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Malaysia at a crossroads: Can Anwar drive true reform?

Unless the PM acts firmly, we will remain bogged down by bureaucratic bungling, corruption, inefficiency and incompetence

Anwar Ibrahim addressing top civil servants soon after he became PM - VIDEO STILL

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By M Santhananaban

Many in Malaysia are unhappy over the slow progress of reforms and the lack of competitiveness, inclusivity and innovation in the country.

We need to improve national unity and enhance education, healthcare and public transport. Traffic congestion, drug addiction and rising pension and debt servicing obligations are also serious problems.

Prime Minister Anwar Ibrahim has three major challenges ahead: political instability, climate change and an ageing population.

The most pressing issue is whether the prime minister can serve out his full five-year mandate.

Anwar’s 19 months in office have been notable for some bold, even brash, announcements. But genuine action to bring about much-needed rationalisation and reforms has been less tangible.

The widely felt feeling is that little is happening – though the recent decision on floating diesel prices has to be commended. One would have wished that it had been handled in a more efficient, educational and proactive way.

A diminished PM’s office

In November 2022, Anwar stepped into a much damaged and diminished prime minister’s office. One of his predecessors had begun serving a long prison sentence just three months earlier.

Three of his recent predecessors had fared unimpressively, their short and stale prime ministerial tenures ranging from 15 to 22 months.

One of them, Anwar’s nemesis Dr Mahathir Mohamad, had ruled for 22 years with an additional 22-month tenure from 2018.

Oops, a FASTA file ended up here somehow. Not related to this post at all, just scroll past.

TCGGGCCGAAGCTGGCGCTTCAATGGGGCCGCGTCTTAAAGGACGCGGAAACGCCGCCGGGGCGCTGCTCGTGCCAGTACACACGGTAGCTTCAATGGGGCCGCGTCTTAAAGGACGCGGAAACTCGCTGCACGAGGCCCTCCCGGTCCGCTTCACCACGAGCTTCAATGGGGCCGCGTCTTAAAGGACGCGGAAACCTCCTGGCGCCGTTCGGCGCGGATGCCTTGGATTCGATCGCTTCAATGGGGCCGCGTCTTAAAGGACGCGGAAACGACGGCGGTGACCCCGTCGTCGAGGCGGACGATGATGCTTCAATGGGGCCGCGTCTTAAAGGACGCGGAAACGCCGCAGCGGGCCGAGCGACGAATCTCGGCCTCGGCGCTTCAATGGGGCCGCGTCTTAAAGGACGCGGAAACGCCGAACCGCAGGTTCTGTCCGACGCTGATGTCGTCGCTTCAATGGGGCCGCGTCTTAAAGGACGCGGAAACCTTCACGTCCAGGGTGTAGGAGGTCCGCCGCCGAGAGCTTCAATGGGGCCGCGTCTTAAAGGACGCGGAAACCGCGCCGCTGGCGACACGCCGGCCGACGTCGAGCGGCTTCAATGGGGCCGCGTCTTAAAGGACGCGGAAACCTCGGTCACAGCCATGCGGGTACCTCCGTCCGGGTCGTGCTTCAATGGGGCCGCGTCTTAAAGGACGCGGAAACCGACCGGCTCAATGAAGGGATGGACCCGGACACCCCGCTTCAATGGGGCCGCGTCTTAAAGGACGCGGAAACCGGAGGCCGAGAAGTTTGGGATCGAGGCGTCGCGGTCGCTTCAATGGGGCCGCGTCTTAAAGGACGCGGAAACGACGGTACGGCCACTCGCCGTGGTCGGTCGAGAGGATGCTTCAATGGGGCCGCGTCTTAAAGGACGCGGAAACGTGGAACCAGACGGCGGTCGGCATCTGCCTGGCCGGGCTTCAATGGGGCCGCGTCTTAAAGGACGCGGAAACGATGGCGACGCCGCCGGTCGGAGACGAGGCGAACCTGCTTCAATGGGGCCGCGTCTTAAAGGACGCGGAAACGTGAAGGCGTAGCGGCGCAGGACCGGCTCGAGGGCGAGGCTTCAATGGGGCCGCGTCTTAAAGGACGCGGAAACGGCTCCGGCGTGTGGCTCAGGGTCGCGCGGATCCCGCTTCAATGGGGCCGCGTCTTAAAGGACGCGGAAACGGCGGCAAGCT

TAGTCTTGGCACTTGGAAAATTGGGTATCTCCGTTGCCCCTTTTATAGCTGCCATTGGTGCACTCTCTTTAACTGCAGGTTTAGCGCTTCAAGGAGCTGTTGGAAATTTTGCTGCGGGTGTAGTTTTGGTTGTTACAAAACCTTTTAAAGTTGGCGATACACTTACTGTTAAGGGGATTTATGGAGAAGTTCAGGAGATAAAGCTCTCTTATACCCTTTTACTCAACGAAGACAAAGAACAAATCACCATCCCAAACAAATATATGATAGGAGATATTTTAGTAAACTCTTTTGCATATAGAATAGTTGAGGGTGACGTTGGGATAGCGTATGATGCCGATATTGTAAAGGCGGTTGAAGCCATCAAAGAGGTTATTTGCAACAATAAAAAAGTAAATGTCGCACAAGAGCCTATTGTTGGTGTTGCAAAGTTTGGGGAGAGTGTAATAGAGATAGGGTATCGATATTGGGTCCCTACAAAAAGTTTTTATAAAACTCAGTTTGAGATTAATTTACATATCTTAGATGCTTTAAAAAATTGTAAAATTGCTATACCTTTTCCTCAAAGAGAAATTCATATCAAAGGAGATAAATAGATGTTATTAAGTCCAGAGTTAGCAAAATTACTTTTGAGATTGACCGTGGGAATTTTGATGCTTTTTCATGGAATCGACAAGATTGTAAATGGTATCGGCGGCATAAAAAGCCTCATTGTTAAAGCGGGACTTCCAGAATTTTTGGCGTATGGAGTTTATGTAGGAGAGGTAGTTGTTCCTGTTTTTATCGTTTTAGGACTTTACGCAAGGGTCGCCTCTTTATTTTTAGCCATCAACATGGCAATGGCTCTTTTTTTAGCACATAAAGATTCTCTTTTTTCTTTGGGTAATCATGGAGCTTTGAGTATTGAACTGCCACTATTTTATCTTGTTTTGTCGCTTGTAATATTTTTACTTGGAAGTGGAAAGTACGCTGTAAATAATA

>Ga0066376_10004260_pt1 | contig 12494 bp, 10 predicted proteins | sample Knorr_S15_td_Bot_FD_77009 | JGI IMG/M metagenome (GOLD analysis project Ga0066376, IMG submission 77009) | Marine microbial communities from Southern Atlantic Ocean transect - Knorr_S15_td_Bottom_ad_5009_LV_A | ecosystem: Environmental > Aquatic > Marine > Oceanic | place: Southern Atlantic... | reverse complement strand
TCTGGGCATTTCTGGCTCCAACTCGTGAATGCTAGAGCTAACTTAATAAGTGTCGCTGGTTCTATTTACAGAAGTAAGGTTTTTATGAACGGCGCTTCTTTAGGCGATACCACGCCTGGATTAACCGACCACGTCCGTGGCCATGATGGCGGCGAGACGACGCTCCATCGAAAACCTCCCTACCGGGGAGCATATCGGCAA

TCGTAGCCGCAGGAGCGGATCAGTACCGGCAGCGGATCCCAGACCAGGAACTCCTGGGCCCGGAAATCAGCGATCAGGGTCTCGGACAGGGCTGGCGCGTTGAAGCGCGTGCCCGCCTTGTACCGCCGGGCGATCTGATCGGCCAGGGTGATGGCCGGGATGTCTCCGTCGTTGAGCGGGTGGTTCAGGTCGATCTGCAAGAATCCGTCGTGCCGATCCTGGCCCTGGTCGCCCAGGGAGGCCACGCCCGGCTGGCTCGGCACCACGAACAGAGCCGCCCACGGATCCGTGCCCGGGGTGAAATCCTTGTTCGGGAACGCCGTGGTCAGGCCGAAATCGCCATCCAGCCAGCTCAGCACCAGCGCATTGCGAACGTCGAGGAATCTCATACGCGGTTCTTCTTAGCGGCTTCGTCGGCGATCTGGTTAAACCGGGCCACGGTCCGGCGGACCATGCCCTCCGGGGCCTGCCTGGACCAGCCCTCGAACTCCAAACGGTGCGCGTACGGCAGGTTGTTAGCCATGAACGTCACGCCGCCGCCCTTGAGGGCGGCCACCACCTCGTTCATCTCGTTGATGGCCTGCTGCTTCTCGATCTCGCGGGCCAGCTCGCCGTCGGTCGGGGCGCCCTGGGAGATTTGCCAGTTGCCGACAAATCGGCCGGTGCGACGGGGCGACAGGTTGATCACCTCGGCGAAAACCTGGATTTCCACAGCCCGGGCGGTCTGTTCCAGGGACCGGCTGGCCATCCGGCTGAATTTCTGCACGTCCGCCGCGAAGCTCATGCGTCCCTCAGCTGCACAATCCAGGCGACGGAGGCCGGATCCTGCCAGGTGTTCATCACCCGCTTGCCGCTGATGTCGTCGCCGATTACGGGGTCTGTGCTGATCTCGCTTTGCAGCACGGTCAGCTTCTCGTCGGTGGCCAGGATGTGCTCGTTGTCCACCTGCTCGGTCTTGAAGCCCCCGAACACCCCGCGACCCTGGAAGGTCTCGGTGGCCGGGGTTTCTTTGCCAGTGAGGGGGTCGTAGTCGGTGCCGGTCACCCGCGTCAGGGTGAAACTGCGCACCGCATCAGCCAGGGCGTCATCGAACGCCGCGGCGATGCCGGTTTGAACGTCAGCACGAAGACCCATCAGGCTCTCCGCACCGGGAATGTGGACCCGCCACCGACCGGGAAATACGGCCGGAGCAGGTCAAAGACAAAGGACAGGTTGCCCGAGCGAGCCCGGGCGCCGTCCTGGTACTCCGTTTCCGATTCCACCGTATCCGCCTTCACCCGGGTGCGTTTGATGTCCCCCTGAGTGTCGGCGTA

But Mahathir was rendered inconsequential when he was thumped in the 2022 general election, even losing his election deposit!

To add to the weakened PM’s office, Anwar had to head a hastily formed “unity government”. This coalition of coalitions had been frenetically cobbled together to govern the nation after the election resulted in a hung parliament.

One of these coalitions in government has a component that is clearly not at home with the more open, robust reform mantra that had driven the campaign of Anwar’s own coalition.

Conflicted coalition

As leader of a multi-coalition government that includes a single but relatively weighty component, Umno, which has been vague about reforms, Anwar has not had it easy.

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Zahid Hamidi, the incumbent leader of the problematic party, had a prima facie case to answer. But he was miraculously given a discharge not amounting to an acquittal.

This was highly irregular as a voluntary initiative of the prosecution. The judge hearing the case could do nothing but grant the discharge. This episode took place some nine months into Anwar’s prime ministerial term.

Five months later, Najib Razak, the convicted ex-Prime Minister, was given unprecedented ‘discounts’ on both his 12-year jail term and RM210m fine.

But the former king, who granted these discounts, affirmed the conviction and left no doubt that the conviction was sound.

These unprecedented events have nonetheless blunted and blemished, at least partially, Anwar’s reform credentials. They have also put the spotlight on the PM’s uncertainty about punitive legal measures for grave and proven embezzlement, crime and corruption.

Limited manoeuvrability

It would seem Anwar’s hands are tied. He has had to cope with the public disquiet over Zahid’s discharge not amounting to an acquittal and the heavy discount on Najib’s court-sanctioned sentences.

A cynic may view this bruised prime minister as being more obsessed with staying in office than in allowing the law to take its course.

Alone, Anwar cannot prevail

For his part, Anwar seems to soldier on doggedly with the anti-corruption drive.

The Malaysian Anti-Corruption Commission has perhaps attained a marginally better reputation under Anwar. The media seem to regularly carry reports of arrests involving crime and corruption in both the public and private sectors. We have witnessed a slew of convictions.

But many observers are becoming increasingly dissatisfied and distressed over the slow and patchy implementation of promised reforms.

For reforms to be put in place effectively, any leader, Anwar included, has to persuade, persevere and prevail with parliament and entrenched civil service chiefs. The leader cannot do it alone.

Neither can this Herculean task be carried out without the active involvement of dedicated and sound leaders in the present bureaucratic structure.